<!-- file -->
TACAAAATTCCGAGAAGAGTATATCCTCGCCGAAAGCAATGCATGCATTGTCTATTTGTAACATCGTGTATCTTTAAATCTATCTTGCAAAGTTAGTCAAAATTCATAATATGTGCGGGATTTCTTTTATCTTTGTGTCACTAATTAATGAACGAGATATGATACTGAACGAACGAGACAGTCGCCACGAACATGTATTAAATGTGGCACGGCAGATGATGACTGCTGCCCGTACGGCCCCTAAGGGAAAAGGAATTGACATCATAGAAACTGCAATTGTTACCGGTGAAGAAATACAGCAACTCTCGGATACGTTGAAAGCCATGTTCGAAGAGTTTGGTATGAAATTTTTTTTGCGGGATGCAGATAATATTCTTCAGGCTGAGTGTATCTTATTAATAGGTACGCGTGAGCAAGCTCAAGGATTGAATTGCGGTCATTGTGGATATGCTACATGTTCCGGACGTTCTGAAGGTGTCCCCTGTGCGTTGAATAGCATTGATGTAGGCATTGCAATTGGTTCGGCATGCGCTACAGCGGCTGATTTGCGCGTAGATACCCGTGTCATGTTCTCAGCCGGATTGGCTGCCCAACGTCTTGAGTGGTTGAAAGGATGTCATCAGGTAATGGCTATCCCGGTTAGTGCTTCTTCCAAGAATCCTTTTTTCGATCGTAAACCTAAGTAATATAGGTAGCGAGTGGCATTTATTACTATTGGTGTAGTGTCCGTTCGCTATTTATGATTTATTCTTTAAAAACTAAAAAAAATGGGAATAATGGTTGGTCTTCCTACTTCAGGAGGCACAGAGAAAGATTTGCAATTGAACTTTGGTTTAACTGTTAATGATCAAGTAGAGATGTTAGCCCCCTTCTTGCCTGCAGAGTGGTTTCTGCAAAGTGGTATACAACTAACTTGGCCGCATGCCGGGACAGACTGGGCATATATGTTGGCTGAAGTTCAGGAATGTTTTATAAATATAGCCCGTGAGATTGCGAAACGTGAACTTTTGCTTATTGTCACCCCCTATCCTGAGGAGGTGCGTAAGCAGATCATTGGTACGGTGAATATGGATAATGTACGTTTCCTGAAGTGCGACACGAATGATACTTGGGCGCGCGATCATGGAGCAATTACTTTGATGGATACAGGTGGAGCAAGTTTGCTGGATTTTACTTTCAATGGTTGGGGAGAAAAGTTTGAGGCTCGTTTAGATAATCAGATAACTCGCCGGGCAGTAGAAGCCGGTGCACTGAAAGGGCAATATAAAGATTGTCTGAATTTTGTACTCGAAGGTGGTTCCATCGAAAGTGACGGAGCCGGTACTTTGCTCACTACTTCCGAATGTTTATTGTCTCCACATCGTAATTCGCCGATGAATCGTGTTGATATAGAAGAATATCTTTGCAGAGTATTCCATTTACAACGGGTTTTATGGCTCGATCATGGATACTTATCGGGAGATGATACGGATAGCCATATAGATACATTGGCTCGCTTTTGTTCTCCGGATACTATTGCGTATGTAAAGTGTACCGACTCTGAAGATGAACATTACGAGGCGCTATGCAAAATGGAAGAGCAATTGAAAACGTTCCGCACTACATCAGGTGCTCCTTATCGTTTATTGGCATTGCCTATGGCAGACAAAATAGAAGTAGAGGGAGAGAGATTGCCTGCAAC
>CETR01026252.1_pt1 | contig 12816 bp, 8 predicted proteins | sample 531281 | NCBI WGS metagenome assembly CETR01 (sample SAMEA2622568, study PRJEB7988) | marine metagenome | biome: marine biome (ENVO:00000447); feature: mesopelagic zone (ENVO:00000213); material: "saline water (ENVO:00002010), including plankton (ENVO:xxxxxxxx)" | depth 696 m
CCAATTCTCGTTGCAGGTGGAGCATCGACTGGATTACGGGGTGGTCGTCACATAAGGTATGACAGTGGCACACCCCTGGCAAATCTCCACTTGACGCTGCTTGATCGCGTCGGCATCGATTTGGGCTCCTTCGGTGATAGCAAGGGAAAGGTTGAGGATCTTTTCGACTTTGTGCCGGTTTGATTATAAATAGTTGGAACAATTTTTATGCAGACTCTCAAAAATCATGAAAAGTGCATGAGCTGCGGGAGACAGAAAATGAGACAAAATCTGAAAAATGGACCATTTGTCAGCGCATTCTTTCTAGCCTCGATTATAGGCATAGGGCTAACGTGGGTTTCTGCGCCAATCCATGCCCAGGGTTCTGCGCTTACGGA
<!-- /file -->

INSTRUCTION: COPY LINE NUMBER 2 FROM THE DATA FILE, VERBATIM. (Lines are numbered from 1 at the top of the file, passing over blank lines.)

>CETR01026252.1_pt1 | contig 12816 bp, 8 predicted proteins | sample 531281 | NCBI WGS metagenome assembly CETR01 (sample SAMEA2622568, study PRJEB7988) | marine metagenome | biome: marine biome (ENVO:00000447); feature: mesopelagic zone (ENVO:00000213); material: "saline water (ENVO:00002010), including plankton (ENVO:xxxxxxxx)" | depth 696 m